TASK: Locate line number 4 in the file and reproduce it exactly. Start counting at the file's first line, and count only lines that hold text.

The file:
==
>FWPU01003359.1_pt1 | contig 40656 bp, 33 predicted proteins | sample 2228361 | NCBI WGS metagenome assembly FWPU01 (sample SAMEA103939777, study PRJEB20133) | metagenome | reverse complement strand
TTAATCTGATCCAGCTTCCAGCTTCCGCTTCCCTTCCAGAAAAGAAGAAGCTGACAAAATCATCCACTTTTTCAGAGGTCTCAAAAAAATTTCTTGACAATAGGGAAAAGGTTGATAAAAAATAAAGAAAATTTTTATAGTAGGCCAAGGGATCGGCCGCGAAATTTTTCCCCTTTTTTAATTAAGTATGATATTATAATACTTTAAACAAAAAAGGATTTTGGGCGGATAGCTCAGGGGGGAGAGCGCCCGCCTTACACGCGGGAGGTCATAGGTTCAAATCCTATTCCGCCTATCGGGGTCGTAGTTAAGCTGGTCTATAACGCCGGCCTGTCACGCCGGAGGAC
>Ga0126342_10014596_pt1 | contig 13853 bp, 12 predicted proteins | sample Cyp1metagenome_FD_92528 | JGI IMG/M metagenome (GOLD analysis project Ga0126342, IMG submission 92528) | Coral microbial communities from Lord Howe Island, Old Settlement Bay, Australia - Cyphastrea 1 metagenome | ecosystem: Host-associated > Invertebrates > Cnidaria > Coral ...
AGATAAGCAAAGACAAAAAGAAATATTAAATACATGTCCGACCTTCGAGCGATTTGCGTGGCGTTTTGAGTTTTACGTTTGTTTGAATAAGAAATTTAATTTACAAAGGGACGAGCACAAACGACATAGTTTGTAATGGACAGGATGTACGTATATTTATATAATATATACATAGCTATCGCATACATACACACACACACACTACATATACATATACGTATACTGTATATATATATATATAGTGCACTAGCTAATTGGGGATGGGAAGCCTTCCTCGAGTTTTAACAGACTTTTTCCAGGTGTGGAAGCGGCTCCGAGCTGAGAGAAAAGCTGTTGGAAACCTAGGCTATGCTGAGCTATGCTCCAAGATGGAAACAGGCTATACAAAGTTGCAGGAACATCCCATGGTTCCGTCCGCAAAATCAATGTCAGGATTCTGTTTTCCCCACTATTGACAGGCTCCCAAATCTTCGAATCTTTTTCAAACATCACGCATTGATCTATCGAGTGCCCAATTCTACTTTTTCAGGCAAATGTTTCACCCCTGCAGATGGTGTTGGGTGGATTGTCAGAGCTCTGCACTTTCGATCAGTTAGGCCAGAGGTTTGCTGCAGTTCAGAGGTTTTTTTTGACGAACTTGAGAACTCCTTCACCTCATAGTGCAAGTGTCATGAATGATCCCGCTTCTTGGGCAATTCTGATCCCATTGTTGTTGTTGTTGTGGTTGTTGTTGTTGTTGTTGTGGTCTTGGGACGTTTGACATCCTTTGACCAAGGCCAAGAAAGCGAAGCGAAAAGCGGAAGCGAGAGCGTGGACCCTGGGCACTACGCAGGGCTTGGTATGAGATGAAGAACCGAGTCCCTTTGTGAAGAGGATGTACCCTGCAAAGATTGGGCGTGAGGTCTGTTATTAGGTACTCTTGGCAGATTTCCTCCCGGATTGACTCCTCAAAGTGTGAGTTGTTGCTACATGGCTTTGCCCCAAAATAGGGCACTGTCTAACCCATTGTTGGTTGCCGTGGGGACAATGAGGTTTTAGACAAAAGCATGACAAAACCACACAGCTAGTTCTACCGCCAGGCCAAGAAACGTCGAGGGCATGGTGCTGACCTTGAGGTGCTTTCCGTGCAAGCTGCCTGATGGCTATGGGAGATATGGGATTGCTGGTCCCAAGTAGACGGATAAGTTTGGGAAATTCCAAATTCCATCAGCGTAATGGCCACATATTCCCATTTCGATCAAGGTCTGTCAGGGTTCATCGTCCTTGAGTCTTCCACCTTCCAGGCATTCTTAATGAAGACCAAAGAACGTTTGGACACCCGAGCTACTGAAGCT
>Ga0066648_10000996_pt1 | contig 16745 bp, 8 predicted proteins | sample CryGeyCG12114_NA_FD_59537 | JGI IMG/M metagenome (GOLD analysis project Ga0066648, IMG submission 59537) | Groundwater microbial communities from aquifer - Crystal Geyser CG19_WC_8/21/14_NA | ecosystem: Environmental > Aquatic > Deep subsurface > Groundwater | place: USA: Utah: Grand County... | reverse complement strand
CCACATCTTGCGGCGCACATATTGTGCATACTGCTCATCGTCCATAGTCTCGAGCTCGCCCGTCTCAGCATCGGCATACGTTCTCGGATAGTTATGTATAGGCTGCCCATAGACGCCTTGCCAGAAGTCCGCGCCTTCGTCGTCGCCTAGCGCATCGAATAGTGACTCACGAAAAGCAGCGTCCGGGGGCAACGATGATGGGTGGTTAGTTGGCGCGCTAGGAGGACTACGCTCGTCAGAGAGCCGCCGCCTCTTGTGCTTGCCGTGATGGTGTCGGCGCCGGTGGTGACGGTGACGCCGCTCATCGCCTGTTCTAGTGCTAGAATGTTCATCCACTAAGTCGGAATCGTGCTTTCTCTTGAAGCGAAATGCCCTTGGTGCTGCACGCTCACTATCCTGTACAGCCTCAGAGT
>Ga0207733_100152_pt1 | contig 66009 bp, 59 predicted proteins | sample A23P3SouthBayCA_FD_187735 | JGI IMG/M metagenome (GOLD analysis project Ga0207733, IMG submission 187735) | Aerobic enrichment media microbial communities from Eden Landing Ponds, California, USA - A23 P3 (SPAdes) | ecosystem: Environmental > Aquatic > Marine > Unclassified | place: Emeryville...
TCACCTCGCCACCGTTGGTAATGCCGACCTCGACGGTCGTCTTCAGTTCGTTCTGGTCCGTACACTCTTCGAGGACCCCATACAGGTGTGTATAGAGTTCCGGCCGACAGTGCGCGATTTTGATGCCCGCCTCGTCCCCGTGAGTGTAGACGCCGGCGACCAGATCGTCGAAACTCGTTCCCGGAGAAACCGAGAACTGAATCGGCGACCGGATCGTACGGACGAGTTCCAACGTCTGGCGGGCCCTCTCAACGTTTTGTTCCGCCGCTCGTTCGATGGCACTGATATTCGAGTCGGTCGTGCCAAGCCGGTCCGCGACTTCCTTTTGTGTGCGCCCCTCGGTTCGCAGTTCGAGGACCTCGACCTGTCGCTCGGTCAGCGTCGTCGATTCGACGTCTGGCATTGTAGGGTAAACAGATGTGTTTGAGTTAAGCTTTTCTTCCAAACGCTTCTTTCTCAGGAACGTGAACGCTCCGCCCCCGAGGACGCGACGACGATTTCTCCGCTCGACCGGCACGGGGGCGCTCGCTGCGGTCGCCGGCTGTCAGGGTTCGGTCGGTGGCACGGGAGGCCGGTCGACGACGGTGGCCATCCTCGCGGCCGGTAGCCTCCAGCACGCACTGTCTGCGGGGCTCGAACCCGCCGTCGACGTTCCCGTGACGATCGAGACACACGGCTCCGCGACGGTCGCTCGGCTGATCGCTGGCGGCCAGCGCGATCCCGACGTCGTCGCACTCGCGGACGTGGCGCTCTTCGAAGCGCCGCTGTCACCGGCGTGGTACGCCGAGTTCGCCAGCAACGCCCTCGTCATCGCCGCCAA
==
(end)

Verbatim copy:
AGATAAGCAAAGACAAAAAGAAATATTAAATACATGTCCGACCTTCGAGCGATTTGCGTGGCGTTTTGAGTTTTACGTTTGTTTGAATAAGAAATTTAATTTACAAAGGGACGAGCACAAACGACATAGTTTGTAATGGACAGGATGTACGTATATTTATATAATATATACATAGCTATCGCATACATACACACACACACACTACATATACATATACGTATACTGTATATATATATATATAGTGCACTAGCTAATTGGGGATGGGAAGCCTTCCTCGAGTTTTAACAGACTTTTTCCAGGTGTGGAAGCGGCTCCGAGCTGAGAGAAAAGCTGTTGGAAACCTAGGCTATGCTGAGCTATGCTCCAAGATGGAAACAGGCTATACAAAGTTGCAGGAACATCCCATGGTTCCGTCCGCAAAATCAATGTCAGGATTCTGTTTTCCCCACTATTGACAGGCTCCCAAATCTTCGAATCTTTTTCAAACATCACGCATTGATCTATCGAGTGCCCAATTCTACTTTTTCAGGCAAATGTTTCACCCCTGCAGATGGTGTTGGGTGGATTGTCAGAGCTCTGCACTTTCGATCAGTTAGGCCAGAGGTTTGCTGCAGTTCAGAGGTTTTTTTTGACGAACTTGAGAACTCCTTCACCTCATAGTGCAAGTGTCATGAATGATCCCGCTTCTTGGGCAATTCTGATCCCATTGTTGTTGTTGTTGTGGTTGTTGTTGTTGTTGTTGTGGTCTTGGGACGTTTGACATCCTTTGACCAAGGCCAAGAAAGCGAAGCGAAAAGCGGAAGCGAGAGCGTGGACCCTGGGCACTACGCAGGGCTTGGTATGAGATGAAGAACCGAGTCCCTTTGTGAAGAGGATGTACCCTGCAAAGATTGGGCGTGAGGTCTGTTATTAGGTACTCTTGGCAGATTTCCTCCCGGATTGACTCCTCAAAGTGTGAGTTGTTGCTACATGGCTTTGCCCCAAAATAGGGCACTGTCTAACCCATTGTTGGTTGCCGTGGGGACAATGAGGTTTTAGACAAAAGCATGACAAAACCACACAGCTAGTTCTACCGCCAGGCCAAGAAACGTCGAGGGCATGGTGCTGACCTTGAGGTGCTTTCCGTGCAAGCTGCCTGATGGCTATGGGAGATATGGGATTGCTGGTCCCAAGTAGACGGATAAGTTTGGGAAATTCCAAATTCCATCAGCGTAATGGCCACATATTCCCATTTCGATCAAGGTCTGTCAGGGTTCATCGTCCTTGAGTCTTCCACCTTCCAGGCATTCTTAATGAAGACCAAAGAACGTTTGGACACCCGAGCTACTGAAGCT